Biography of William Marbury

Instructor: Christina Boggs

Chrissy has taught secondary English and history and writes online curriculum. She has an M.S.Ed. in Social Studies Education.

You may have heard of the landmark court case Marbury v. Madison, but what do you know about the man behind this judicial circus? In this lesson, you will learn about the life and times of William Marbury, a man who inadvertently shaped history.

Who was William Marbury?

While William Marbury is best known for his role in the epic 1803 Supreme Court ruling, Marbury's role in American history began much earlier. Born on November 7, 1762, William Marbury was a son of a well-known family. Marbury's grandfather, Francis, arrived in the colonies looking for opportunity and fortune. Francis Marbury found just that in Charles County, Maryland. Unfortunately, the family's good luck ran out. After years of farming tobacco, the soil was ruined, and their plantation began to fail.

Luckily for William Marbury, he was able to get by on his charming personality, drive for power, and his good family name. Born just over a decade before the start of the American Revolution, Marbury's family were colonists through-and-through. At the end of the war, Marbury's career began to take off, beginning with the position of Deputy Tax Collector in Annapolis, Maryland. Over the course of the next ten years, Marbury maneuvered and positioned himself in Maryland's most elite social circles, rubbing elbows with the rich and famous like Alexander Hamilton and John Adams.

Portrait of William Marbury
William Marbury

Choosing the Federalist Side

Always thinking about image and how to get ahead in life, Marbury kept his political beliefs relatively quiet for most of the 1780's. At the time, the United States was still operating under the Articles of Confederation, a very ineffective and messy system of government that lasted less than a decade. When it came time to draft the Constitution, America's Founding Fathers fell into two camps...federalists and anti-federalists. The federalists believed the United States needed a stronger central government; meanwhile, the anti-federalists favored states' rights.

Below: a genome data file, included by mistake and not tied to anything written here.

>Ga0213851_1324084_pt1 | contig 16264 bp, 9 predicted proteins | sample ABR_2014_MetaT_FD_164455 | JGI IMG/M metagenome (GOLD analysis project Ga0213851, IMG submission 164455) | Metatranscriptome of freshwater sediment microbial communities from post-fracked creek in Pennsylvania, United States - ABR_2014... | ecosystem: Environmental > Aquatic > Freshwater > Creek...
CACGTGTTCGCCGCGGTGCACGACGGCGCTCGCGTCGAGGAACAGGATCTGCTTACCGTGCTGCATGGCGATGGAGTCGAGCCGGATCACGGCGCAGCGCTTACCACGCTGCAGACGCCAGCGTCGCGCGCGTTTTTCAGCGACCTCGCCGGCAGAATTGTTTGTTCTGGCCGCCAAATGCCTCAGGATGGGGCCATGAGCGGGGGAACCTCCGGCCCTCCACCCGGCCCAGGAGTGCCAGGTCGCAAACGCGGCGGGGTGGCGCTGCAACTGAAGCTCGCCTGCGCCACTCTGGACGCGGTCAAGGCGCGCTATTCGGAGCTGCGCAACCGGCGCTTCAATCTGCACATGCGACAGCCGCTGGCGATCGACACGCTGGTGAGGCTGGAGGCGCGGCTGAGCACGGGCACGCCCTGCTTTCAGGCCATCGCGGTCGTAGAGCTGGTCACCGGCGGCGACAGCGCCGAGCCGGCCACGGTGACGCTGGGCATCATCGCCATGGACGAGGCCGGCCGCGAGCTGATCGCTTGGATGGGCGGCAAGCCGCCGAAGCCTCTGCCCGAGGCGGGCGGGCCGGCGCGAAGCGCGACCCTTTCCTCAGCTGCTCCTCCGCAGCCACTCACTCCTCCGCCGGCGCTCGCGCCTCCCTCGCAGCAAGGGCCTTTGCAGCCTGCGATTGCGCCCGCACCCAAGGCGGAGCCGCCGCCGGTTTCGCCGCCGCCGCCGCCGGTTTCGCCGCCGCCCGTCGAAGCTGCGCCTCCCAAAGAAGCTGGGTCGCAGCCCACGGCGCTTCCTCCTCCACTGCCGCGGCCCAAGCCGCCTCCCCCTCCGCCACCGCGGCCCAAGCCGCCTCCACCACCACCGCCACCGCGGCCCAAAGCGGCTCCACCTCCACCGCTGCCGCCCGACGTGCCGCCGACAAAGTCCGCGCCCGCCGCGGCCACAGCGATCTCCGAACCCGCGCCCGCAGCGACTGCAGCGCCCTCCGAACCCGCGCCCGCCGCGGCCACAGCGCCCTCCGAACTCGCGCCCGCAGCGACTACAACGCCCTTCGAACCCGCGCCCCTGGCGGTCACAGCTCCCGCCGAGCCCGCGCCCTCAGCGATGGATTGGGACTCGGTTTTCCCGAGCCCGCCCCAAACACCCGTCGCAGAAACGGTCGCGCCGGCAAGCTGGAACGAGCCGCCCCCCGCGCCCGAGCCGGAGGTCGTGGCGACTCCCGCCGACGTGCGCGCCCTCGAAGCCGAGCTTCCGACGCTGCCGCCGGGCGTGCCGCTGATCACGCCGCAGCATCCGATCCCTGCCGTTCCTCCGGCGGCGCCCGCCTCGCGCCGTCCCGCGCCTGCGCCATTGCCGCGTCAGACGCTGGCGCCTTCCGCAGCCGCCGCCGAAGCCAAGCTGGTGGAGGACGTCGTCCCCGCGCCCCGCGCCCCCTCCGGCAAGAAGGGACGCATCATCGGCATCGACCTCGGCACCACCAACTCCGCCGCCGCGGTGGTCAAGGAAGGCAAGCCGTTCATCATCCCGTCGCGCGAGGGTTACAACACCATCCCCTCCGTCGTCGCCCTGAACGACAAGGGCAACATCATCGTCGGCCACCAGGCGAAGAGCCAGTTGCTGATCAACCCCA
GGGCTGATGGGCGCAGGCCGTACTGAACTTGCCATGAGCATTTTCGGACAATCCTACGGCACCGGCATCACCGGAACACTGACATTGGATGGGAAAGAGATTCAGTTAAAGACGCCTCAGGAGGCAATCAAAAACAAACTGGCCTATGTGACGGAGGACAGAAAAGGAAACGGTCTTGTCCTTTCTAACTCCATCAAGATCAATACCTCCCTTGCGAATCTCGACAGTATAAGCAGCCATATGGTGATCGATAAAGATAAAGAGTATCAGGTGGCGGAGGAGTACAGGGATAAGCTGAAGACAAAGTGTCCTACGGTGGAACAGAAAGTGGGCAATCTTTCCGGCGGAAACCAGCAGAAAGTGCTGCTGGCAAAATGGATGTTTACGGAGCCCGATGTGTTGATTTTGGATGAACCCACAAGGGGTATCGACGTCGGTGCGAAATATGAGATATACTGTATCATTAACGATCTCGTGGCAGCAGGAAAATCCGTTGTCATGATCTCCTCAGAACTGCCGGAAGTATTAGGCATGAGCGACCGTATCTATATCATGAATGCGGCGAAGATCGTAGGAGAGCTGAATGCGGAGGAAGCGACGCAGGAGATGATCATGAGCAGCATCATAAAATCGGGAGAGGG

At the time, this was a huge debate that caused political divisiveness in America. In 1791, it was time for William Marbury to pick a side. He announced himself as a federalist and took advantage of the awesome things his federalist friends had to offer, including working as an agent of the state of Maryland. Despite his humble beginnings, Marbury made quite the name for himself as well as a large fortune. As a result, he became an important part of Georgetown society and played a role in the banking industry in Washington, DC.

Marbury v. Madison

Despite his impressive achievements working for the state of Maryland and making tons of money, Marbury is remembered for something entirely unrelated. William Marbury was a federalist. Thanks to his close political connections and friendships, he ran in the same circle as President John Adams, a staunch federalist. In 1801, the federalists lost the presidential election to the anti-federalist Thomas Jefferson. Adams, angry with the outcome, decided to undermine the anti-federalists. Before leaving office, Adams passed the Judiciary Act of 1801 that expanded the number of judgeship positions to be placed in the six Federal Circuits. Before leaving his presidential post, Adams was allowed to appoint dozens of judges to these positions. Most of them were his friends, AND they were federalists.

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